Facebook's size and traffic aren't representative of most sites, but are there speed and scaling lessons you've learned that have universal application?

OSCON Conference 2010The most important one isn't novel, but it's worth repeating: scale everything horizontally.

For example, if you had a database for users that couldn't handle the load, you might decide to break it into two functions -- say, accounts and profiles -- and put them on different databases. This would get you through the day but it's a lot of work and it only buys you twice the capacity. Instead, you should write the code to handle the case where two users aren't on the same database. This is probably even more work than splitting the application code in half, but it will continue to pay off for a very long time.

The most important thing here isn't to have fancy systems for failover or load balancing. In fact, those things tend to take a lot of time and get you in trouble if you don't get them right. You really just need to be able to split any function to run on multiple machines that operate as independently as possible.

The second lesson is to measure everything you can. Performance bottlenecks and scaling problems are often in unexpected places. The things you think will be hard are often not the biggest problems, because they're the things you've thought about a lot. It's actually a lot more like debugging than people realize. You can't be sure your product doesn't have bugs just by looking at the code, and similarly you can't be sure your product will scale because you designed it well. You have to actually set it up and pound it with traffic -- real or test -- and measure what happens.

What is Scribe? How is it used within Facebook?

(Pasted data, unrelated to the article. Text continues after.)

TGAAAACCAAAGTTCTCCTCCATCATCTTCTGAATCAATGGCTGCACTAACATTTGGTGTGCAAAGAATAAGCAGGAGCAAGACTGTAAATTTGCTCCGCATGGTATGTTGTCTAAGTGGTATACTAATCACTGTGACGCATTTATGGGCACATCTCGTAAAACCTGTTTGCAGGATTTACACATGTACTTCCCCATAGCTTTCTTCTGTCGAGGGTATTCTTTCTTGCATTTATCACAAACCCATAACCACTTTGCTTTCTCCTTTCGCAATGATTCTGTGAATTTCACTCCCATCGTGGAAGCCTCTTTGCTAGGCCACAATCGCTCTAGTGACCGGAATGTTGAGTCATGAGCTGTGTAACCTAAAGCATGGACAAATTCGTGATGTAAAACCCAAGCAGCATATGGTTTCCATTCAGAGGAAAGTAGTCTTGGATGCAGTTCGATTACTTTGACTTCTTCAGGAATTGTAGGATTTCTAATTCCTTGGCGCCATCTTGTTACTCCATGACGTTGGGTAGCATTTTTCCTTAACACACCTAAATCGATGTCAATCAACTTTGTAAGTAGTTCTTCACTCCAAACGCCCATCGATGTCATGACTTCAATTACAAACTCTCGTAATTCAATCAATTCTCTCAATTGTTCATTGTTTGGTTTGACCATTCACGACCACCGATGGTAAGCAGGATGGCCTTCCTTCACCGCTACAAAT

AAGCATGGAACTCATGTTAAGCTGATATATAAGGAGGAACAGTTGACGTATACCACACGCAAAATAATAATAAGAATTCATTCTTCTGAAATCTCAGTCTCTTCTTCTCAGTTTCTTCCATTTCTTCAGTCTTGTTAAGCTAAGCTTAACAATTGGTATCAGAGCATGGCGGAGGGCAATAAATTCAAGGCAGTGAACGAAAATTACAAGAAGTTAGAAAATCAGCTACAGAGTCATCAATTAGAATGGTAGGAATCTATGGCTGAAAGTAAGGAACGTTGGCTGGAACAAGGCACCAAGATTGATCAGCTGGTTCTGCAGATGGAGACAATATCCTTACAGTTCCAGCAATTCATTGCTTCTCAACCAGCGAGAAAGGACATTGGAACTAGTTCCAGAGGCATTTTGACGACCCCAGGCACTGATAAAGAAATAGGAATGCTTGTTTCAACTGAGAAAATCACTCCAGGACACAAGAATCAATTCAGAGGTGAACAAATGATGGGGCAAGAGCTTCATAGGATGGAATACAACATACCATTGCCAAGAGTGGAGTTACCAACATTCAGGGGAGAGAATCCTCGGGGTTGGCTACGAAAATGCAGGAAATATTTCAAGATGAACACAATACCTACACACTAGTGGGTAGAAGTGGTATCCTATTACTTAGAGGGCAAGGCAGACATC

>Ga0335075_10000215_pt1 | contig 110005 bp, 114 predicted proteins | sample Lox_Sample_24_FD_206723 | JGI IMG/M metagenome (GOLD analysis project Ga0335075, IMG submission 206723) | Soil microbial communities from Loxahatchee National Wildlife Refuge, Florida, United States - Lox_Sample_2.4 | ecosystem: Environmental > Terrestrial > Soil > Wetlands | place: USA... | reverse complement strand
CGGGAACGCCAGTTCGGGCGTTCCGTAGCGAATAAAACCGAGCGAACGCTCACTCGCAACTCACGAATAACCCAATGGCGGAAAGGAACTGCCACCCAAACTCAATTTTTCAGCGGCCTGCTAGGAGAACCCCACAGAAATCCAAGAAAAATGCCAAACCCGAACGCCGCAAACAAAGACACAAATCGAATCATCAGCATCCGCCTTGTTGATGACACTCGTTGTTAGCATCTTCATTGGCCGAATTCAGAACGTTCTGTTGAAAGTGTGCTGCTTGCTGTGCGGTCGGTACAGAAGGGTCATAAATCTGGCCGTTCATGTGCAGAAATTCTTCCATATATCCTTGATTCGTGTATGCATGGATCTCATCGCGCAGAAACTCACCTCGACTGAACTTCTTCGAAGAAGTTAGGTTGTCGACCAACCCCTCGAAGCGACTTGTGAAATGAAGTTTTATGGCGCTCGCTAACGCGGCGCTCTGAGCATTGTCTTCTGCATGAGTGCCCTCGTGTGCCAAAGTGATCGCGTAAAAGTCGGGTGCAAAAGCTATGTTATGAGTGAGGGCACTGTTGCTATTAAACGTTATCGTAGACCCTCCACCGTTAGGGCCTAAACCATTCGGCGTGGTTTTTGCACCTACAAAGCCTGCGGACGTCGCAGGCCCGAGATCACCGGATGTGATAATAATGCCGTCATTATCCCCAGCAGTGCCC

Scribe is a system we wrote to aggregate log data from thousands of servers. It turned out to be generally useful in a lot of places where you need to move large amounts of data asynchronously and you don't need database-level reliability.

Scribe scales extremely large -- I think we do more than 100 billion messages a day now. It has a simple and easy-to-use interface, and it handles temporary network or machine failures nicely.

We use Scribe for everything from logging performance data, to updating search indexes, to gathering metrics for platform apps and pages. There are more than 100 different logs in use at Facebook today.

I was struck by a phrase in one of your recent blog posts: You said Scribe has a "reasonable level of reliability for a lot of use cases." How did you sell that internally?

For some use cases I didn't. We can't use the system for user data because it's not sufficiently reliable, and keeping user data safe is something we take extremely seriously.

But there are a lot of things that aren't user data, and in practice, data loss in Scribe is extremely rare. For many use cases it's well worth it to be able to collect a massive amount of data.

For example, the statistics we provide to page owners depend on a large amount of data logged from the site. Some of this is from large pages where we could just take a sample of the data, but most of it is from small pages that need detailed reporting and can't be sampled. A rare gap in this data is much better than having to limit the number of things we're able to report to page owners, or only giving approximate numbers that aren't useful for smaller pages.

This interview was condensed and edited.

Robert Johnson will discuss Facebook's optimization techniques at the Velocity Conference (6/22-6/24) and OSCON (7/19-7/23).